1. Computers
  2. Display Drivers
  3. Graphics Cards
  4. Memory
  5. Motherboards
  6. Processors
  7. Software
  8. Storage
  9. Operating Systems


Facebook RSS Twitter Twitter Google Plus


Phoronix Test Suite

OpenBenchmarking.org

Debating Continues Over Possible Kernel GPL Violation

Linux Kernel

Published on 12 November 2012 08:46 PM EST
Written by Michael Larabel in Linux Kernel
78 Comments

For the past few days there has been a much-viewed and very polarized discussion happening on the Linux kernel mailing list about a possible GPL violation within the Linux kernel.

A Linux developer from Red Hat has accused a fellow kernel developer of his company violating the GPL. The developer is the sub-system maintainer for the in-kernel SCSI target support within the mainline Linux kernel and is also employed by Rising Tide Systems, the storage company with the alleged violation. It's alleged that the company took advantage of some GPL-licensed code in order to gain VMware vSphere 5 VAAI support for their unified storage operating system. He made these accusations public on the LKML after private emails were unsuccessful in resolving the situation.

The response from the in-kernel SCSI target maintainer is that there is no GPL violation because they wrote the original GPL code in question and have exclusive copyright ownership over the code with supposedly not having any GPL code from the community. The company had submitted the Linux SCSI target code to the kernel that they originally wrote themselves. For their storage OS they also are said to have their own proprietary version of the code-base. Basically, their response is they have a dual-licensed version of the code.

There was an additional follow-up, "We contributed our target to the Linux kernel in 2010, at which point we forked it into the upstream version and our commercial version. These target versions have been diverging over time, as we keep maintaining either one of them independently. For our commercial target core, we only use Linux kernel symbols that are not marked as GPL. In addition, we define the API between the target core and its backend drivers and between the target core and its fabric modules, we define the ABI between the target core and user space, and we have done so years before our code went upstream into the Linux kernel. We have been contributing substantially to the upstream target version to keep improving Linux. We have also been improving our commercial target version to afford the considerable effort and expense involved in our ongoing Linux contributions, and to compensate other top Linux kernel developers for their contributions to the upstream target version."

Various other Linux kernel developers have jumped in on the conversation from David Airlie to Alan Cox to Ted Ts'o with their opinions on GPL violations and derivative works of the Linux kernel. Even the legal firm representing the company in question has responded to the thread with their legal views on derivative works of the Linux kernel. Bradley Kuhn of the Software Freedom Conservancy has also shared his views on the matter.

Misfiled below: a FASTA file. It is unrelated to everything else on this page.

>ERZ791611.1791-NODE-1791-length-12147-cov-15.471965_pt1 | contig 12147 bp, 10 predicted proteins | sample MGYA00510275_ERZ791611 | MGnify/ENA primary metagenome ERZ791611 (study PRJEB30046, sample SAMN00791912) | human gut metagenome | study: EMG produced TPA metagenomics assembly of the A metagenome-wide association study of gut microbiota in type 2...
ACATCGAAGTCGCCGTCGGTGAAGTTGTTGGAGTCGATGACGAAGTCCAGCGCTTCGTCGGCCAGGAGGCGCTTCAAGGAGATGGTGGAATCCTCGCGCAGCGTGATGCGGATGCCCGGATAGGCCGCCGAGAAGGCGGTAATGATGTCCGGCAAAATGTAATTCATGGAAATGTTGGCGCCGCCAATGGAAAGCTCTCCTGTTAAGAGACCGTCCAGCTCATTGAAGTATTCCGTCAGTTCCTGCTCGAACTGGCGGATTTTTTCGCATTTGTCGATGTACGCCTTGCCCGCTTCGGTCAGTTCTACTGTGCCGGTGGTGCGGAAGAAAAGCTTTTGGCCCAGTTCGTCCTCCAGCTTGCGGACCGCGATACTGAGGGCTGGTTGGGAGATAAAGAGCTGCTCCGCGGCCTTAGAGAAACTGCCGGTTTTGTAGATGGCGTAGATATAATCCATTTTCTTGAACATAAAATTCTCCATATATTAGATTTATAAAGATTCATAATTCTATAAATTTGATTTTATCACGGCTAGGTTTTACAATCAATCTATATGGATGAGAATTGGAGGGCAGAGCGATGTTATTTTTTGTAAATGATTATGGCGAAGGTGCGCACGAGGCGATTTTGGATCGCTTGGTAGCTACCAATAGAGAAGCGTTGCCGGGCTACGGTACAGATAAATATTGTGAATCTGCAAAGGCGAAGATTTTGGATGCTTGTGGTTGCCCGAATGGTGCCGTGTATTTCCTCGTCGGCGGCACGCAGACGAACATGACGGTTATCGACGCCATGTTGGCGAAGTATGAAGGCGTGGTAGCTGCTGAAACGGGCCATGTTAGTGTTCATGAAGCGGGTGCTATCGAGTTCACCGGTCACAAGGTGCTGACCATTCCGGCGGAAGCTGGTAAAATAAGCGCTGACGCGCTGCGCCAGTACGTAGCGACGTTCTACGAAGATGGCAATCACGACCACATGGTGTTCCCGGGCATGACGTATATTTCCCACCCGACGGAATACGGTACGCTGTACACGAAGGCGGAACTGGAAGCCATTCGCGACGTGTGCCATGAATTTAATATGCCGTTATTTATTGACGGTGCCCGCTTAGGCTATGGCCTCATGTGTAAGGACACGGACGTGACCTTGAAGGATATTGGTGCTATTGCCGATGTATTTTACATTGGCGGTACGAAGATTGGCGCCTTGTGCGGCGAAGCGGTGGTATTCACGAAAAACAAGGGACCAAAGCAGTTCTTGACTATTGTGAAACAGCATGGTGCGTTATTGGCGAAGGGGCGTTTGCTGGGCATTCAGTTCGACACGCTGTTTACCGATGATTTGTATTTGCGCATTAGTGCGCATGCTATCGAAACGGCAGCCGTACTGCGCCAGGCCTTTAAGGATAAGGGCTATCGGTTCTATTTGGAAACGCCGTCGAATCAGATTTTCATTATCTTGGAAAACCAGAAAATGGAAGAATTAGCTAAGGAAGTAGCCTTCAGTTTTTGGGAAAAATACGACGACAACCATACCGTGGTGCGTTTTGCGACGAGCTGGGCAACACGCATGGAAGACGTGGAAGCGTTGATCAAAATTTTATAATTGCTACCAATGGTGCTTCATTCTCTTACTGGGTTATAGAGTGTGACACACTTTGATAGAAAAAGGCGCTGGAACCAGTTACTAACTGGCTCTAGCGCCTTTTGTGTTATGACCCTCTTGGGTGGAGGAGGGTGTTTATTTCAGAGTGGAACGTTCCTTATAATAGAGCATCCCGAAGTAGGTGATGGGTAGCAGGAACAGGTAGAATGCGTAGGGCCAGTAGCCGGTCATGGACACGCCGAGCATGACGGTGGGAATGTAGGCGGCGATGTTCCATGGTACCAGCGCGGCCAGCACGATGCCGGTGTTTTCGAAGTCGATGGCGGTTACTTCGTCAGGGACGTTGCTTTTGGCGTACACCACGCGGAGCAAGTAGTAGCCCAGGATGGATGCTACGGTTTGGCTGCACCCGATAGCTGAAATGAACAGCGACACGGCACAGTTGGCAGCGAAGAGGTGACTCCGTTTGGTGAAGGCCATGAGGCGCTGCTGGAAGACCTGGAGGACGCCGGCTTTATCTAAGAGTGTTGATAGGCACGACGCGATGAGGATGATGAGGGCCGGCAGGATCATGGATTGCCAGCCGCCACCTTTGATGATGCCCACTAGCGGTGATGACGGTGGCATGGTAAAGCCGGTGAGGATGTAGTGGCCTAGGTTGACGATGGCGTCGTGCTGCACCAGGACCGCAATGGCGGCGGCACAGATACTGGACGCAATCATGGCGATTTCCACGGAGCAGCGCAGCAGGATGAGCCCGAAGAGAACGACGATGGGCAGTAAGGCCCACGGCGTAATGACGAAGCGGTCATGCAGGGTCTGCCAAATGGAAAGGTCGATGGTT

The matter is still unfolding with new mailing list posts continuing whether there is a GPL violation occurring or not with the situation being convoluted since it involves an active kernel sub-system maintainer and code that was previously contributed by the company in question.

About The Author
Michael Larabel is the principal author of Phoronix.com and founded the web-site in 2004 with a focus on enriching the Linux hardware experience and being the largest web-site devoted to Linux hardware reviews, particularly for products relevant to Linux gamers and enthusiasts but also commonly reviewing servers/workstations and embedded Linux devices. Michael has written more than 10,000 articles covering the state of Linux hardware support, Linux performance, graphics hardware drivers, and other topics. Michael is also the lead developer of the Phoronix Test Suite, Phoromatic, and OpenBenchmarking.org automated testing software. He can be followed via and or contacted via .
Latest Linux Hardware Reviews
  1. Rosewill RS-MI-01: An Ultra Low-Cost Mini-ITX Chassis
  2. D-Link DCS-2330L HD Wireless Network Camera
  3. Gigabyte AM1M-S2H
  4. AMD's New Athlon/Semprons Give Old Phenom CPUs A Big Run For The Money
Latest Linux Articles
  1. AMD Catalyst 14.4 On Linux With Radeon R3 APU Graphics
  2. Red Hat Enterprise Linux 7.0 RC Benchmarks
  3. AMD Catalyst 14.4 Brings Few Linux Performance Improvements
  4. The Performance Of Fedora 20 Updated
Latest Linux News
  1. Intel Developer Proposes A New Linux CPU Load Metric
  2. R600 Gallium3D Lands Many OpenGL Fixes
  3. LLVMpipe Gallium3D Now Exposes GLSL 3.30
  4. NGINX 1.6 Brings SPDY 3.1 & Other New Features
  5. Linux Foundation Announces A Core Infrastructure Initiative
  6. More Steam Linux Tests/Benchmarks Might Be Coming
  7. NVIDIA's Amazing Single-Board ARM Computer Might Be Delayed
  8. Fedora 21 To Get A Playground, New Features
  9. PC-BSD Is Developing Its Own Desktop Environment
  10. Valve Is Bringing VOGL To Windows & Working On Regression Tests
  11. Canonical Is Taking Over Linux 3.13 Kernel Maintenance
  12. Google Web Designer Is Now Natively Available On Linux
Latest Forum Discussions
  1. Linux Kernel Developers Fed Up With Ridiculous Bugs In Systemd
  2. HTPC-upgrade advice: AMD Richland A8-7600 or Kaveri A10-6700T ???
  3. What Else Would You Like To See On Phoronix This Spring?
  4. The GNOME Foundation Is Running Short On Money
  5. The Most Amazing OpenGL Tech Demo In 64kb
  6. Announcing radeontop, a tool for viewing the GPU usage
  7. New card. Open source drivers only.
  8. Script for Fan Speed Control